My phone rang a few days ago and it was a friend of mine calling to let me know that she had resigned from the homeowner association board. It takes a special kind of person to participate on an association board to begin with.
I suspect she’d had enough of the internal strife and complaining and whining from fellow homeowners, most of which was probably while she was on her way to the mailbox or trying to relax by the pool. I both admire and sympathize with anyone would want to do such a thankless job.
There is a good deal of problem solving and conflict resolution that takes place internally within the mini-government of an homeowners association. Having been a member to a homeowner/condo association or two in my lifetime, I can tell you that they can certainly get colorful at times. Just like with any government or nation the members can enjoy peace or there can be an attempted coup d’état or revolution when unrest occurs.
Regardless of the size of the association, like any government there are rules, policy and procedures to follow in order to get things done or address an issue. A good portion of the conflict between residents and the association occur when the proper procedures for addressing issues aren’t followed. Sometimes it’s as simple as notifying the management company to make them aware of an issue, other times it may be a written request to put a larger item on the meeting agenda for discussion.
There are meetings when residents will show up to a meeting, having never attended before, with the intention of discussing and solving whatever dilemma that is troubling them. Most of the time, if it’s not on the agenda it isn’t going to be a topic of discussion and will thereby be delayed for the next association meeting after a request is made to put it on the agenda for discussion.
Unfortunately, folks sometimes think that there is some sort of subterfuge when their issues aren’t discussed on the spot, when it is simply a form of order for the meeting. If everyone in the association showed up for a gripe, session meetings would last a lifetime and nothing would ever get resolved.
Whether you’re interested in filing a complaint or you’re looking to become involved in your homeowner association or condominium association, there are a few things you can do to get up to speed on procedure and policy for your meetings.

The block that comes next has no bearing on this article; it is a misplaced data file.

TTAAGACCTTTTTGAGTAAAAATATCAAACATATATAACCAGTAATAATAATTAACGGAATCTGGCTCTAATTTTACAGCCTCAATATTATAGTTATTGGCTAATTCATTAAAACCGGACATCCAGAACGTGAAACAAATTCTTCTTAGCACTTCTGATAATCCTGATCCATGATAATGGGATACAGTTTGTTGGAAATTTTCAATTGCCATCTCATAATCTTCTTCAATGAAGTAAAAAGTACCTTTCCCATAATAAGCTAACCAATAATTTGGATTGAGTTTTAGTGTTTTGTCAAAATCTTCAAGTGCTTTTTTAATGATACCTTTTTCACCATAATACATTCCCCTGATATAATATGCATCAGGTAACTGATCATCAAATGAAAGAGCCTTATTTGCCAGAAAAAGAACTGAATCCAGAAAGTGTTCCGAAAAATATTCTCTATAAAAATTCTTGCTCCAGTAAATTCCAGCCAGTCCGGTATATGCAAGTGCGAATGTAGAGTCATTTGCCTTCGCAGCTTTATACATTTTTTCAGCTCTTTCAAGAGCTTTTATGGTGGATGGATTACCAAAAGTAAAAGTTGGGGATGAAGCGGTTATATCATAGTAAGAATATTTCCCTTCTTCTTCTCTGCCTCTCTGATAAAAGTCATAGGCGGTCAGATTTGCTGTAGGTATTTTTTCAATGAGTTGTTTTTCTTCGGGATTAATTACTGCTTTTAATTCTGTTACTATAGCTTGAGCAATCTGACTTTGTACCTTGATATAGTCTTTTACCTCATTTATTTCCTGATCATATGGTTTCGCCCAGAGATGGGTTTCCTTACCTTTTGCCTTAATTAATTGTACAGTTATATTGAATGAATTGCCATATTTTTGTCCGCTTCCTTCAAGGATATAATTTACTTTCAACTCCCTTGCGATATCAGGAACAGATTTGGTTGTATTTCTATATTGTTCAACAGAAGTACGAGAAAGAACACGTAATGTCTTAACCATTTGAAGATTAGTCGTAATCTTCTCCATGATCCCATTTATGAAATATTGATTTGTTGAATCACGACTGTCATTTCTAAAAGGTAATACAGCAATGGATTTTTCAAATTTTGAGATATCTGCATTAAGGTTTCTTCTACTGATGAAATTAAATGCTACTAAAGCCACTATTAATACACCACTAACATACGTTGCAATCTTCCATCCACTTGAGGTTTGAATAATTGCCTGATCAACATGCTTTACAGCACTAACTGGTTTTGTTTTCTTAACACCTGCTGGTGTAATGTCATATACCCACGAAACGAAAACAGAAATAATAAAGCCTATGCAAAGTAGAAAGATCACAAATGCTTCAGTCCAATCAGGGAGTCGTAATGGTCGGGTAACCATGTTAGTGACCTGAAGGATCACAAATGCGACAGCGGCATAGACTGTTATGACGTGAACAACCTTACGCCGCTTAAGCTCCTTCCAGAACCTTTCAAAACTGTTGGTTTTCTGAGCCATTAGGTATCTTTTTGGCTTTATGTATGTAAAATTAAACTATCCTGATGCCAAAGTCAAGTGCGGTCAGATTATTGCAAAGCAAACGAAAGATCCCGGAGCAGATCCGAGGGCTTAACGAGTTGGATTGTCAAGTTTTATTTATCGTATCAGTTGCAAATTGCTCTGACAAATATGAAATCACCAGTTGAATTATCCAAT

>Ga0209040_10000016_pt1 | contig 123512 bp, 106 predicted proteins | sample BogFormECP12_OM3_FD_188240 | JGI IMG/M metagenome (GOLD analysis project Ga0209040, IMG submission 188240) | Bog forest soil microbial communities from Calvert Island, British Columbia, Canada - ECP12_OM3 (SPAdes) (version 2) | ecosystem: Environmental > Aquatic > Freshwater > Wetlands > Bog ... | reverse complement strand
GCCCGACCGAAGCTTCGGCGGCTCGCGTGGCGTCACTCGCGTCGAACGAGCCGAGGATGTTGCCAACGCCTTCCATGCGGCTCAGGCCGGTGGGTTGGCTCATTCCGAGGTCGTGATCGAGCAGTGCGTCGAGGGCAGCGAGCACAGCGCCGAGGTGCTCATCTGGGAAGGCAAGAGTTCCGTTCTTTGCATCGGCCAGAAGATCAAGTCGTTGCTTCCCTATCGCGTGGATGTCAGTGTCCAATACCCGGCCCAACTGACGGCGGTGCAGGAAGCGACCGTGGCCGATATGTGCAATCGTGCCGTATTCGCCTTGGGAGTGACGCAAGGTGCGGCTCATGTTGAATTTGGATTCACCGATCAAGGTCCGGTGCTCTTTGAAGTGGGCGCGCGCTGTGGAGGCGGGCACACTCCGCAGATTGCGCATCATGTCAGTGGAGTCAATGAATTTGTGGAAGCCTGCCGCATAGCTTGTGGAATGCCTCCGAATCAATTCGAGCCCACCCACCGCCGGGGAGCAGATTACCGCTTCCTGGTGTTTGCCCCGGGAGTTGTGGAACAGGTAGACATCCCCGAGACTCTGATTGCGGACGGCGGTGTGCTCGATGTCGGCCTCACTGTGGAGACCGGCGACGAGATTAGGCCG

Associations are already sporting a hefty a set of bylaws that may actually cover your issue if you just bring the violation or issue to the attention of the proper party.
Create dialogue with current elected officers and board of directors to begin learning the internal matters of the association. The matters that are troubling you may already on the agenda for the next meeting. For what it’s worth, “dialogue” should generally not contain shouting, swearing, finger pointing, name calling, threats or weapons.
Address the board and management company in a documentable fashion such as email or written mail. Most management companies prefer email at this point. Spray paint is frowned upon.
Speak with the property manager or CAM (community association manager) regarding association agenda and notice requirements to make sure your item is submitted for discussion at the next meeting.
When there is an association vote, make sure you vote even if it’s by proxy so that the quorum is met and to also be part of the solution and not part of the problem. Just like any body of government, if you didn’t bother voting you probably haven’t earned the right to complain because you don’t like what’s going on.
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Chris Griffith is a real estate agent at Downing-Frye Realty Inc. in Bonita Springs. If you have a question about local real estate or Bonita Springs, e-mail her at chris@LifeInBonitaSprings.com.